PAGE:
Characterization and connectorization of optoelectronic neural probes
Author(s)Selvidge, Jennifer (Jennifer G.)
Massachusetts Institute of Technology. Department of Materials Science and Engineering.
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Reliability of interfaces between the nervous system and the neuroprosthetics can be significantly improved through the use of flexible polymer and polymer composite neural stimulation and recording systems. Furthermore, recent advances in optical neural stimulation methods would benefit from seamless integration of optical waveguides into neural probes. In this thesis, we describe electronic and optical characterization of polymer-based probes produced through thermal drawing process. Our results indicate that polymer-based fiber-probes maintain low-loss optical transmission even in the presence of 90-270* bending deformation with radii of curvature as low as 500 pim over multiple deformation cycles. These probes were robust enough to chronically function in the brain of freely moving mice. Furthermore, these flexible devices enabled direct optical stimulation in the spinal cord, which for the first time allowed for direct spinal optical control of lower limb muscles. In addition to optical characterization, we have developed a method for high-throughput connectorization of the fiber-probes with microscale features to external electronics. This required the development of custom printed circuit boards and involved a multi-step lithographic process. Finally, in a three-months long study we have demonstrated that probes characterized in this thesis yield significantly reduced tissue response in the brain as compared to the steel microwires traditionally used by neuroscientists.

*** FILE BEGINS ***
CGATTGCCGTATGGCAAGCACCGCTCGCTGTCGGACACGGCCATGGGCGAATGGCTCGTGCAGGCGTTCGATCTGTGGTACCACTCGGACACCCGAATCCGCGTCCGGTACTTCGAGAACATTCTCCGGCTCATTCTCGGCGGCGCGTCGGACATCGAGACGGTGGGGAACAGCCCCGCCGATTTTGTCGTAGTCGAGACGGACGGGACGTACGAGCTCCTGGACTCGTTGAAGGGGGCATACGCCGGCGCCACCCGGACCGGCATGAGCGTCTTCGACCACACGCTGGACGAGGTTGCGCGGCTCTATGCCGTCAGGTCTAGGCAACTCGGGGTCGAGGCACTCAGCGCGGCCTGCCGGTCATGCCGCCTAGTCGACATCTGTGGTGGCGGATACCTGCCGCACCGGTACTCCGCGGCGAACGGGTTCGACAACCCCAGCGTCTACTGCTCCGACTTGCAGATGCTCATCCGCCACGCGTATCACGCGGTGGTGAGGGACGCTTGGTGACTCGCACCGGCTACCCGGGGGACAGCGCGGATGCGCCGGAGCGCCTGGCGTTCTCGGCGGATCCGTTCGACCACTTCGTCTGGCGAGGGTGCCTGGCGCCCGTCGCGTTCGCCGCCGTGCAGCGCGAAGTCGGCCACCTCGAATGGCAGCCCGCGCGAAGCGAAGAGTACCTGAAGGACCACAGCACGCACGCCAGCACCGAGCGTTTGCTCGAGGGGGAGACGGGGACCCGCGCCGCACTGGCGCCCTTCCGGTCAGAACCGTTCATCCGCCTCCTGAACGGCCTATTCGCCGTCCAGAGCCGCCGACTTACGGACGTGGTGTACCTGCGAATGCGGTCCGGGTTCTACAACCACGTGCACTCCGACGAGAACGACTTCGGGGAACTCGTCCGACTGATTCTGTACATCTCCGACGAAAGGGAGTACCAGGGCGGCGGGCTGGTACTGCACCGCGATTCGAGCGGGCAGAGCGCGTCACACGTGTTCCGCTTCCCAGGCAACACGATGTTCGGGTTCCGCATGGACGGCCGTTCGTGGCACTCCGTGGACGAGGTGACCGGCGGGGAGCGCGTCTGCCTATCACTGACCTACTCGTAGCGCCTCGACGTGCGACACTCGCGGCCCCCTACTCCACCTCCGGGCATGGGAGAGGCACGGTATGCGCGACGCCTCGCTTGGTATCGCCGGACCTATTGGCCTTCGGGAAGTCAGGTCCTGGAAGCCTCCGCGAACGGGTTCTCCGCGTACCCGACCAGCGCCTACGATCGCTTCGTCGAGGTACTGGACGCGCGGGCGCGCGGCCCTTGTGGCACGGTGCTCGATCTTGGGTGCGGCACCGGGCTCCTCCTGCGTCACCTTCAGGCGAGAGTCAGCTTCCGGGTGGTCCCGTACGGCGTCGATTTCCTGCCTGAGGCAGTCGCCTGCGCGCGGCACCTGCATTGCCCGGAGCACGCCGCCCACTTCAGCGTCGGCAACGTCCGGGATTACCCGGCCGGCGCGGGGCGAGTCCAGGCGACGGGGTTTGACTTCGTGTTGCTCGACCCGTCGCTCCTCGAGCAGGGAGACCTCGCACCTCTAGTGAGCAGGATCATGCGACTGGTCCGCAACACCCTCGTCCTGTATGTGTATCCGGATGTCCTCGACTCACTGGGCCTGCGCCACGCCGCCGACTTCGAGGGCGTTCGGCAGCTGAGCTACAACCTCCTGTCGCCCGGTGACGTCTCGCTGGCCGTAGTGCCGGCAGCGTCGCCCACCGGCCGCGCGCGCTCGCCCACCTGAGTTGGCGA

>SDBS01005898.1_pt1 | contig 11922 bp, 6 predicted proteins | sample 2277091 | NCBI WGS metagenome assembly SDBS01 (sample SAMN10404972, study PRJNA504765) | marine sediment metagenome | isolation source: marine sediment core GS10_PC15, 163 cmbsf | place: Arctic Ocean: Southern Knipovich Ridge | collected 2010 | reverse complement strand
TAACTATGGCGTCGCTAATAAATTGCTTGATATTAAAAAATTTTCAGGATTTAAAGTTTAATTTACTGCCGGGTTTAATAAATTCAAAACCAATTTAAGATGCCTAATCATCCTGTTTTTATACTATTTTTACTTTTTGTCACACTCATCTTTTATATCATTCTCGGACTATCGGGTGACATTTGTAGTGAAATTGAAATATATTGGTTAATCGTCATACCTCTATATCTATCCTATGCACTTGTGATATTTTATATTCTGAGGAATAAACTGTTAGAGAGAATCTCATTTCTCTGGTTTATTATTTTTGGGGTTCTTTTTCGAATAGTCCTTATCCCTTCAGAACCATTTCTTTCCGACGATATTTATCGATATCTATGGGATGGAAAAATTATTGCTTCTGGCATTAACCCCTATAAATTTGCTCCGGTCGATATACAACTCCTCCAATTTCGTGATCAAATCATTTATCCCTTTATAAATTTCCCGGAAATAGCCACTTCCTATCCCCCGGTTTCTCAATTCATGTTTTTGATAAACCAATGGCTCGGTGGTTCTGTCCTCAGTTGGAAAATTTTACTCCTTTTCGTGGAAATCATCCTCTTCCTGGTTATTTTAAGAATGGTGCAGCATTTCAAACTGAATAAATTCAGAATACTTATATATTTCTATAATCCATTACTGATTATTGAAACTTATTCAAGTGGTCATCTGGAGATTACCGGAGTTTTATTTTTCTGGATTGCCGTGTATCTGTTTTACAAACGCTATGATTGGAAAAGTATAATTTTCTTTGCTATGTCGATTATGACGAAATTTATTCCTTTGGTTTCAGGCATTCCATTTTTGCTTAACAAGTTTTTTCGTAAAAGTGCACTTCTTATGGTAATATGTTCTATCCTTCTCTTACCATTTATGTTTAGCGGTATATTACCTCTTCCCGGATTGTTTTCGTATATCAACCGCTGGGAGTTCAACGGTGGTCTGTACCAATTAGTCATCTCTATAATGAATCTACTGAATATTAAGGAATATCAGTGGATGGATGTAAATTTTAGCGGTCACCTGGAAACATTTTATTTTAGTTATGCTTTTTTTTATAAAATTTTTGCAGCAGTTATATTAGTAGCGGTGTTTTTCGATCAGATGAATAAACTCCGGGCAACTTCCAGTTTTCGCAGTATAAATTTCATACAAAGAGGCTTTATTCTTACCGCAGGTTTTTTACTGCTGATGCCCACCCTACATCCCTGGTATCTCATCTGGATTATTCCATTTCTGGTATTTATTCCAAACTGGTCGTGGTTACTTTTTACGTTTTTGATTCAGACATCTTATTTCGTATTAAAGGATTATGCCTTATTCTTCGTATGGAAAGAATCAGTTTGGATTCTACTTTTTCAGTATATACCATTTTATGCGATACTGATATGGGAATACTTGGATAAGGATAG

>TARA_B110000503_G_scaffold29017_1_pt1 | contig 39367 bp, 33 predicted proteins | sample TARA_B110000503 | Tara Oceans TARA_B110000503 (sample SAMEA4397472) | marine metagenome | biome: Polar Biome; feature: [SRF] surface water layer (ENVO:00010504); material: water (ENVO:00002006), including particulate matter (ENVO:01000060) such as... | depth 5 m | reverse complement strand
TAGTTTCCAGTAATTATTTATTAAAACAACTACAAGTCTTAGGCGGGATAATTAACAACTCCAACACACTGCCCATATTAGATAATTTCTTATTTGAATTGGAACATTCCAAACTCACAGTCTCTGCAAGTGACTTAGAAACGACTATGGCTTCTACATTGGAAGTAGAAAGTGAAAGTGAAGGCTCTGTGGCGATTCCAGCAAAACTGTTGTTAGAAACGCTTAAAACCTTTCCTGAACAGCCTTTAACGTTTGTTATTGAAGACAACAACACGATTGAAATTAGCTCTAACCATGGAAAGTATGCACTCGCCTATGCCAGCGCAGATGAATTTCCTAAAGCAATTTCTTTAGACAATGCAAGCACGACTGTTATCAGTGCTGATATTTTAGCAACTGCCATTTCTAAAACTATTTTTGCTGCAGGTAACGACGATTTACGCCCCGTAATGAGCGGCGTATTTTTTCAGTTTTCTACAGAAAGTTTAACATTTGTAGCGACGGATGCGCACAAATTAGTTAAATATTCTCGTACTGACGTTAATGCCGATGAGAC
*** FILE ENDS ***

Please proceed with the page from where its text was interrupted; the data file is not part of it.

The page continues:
Thesis: S.B., Massachusetts Institute of Technology, Department of Materials Science and Engineering, 2015.Cataloged from PDF version of thesis.Includes bibliographical references (pages 45-46).
DepartmentMassachusetts Institute of Technology. Department of Materials Science and Engineering
Massachusetts Institute of Technology
Materials Science and Engineering.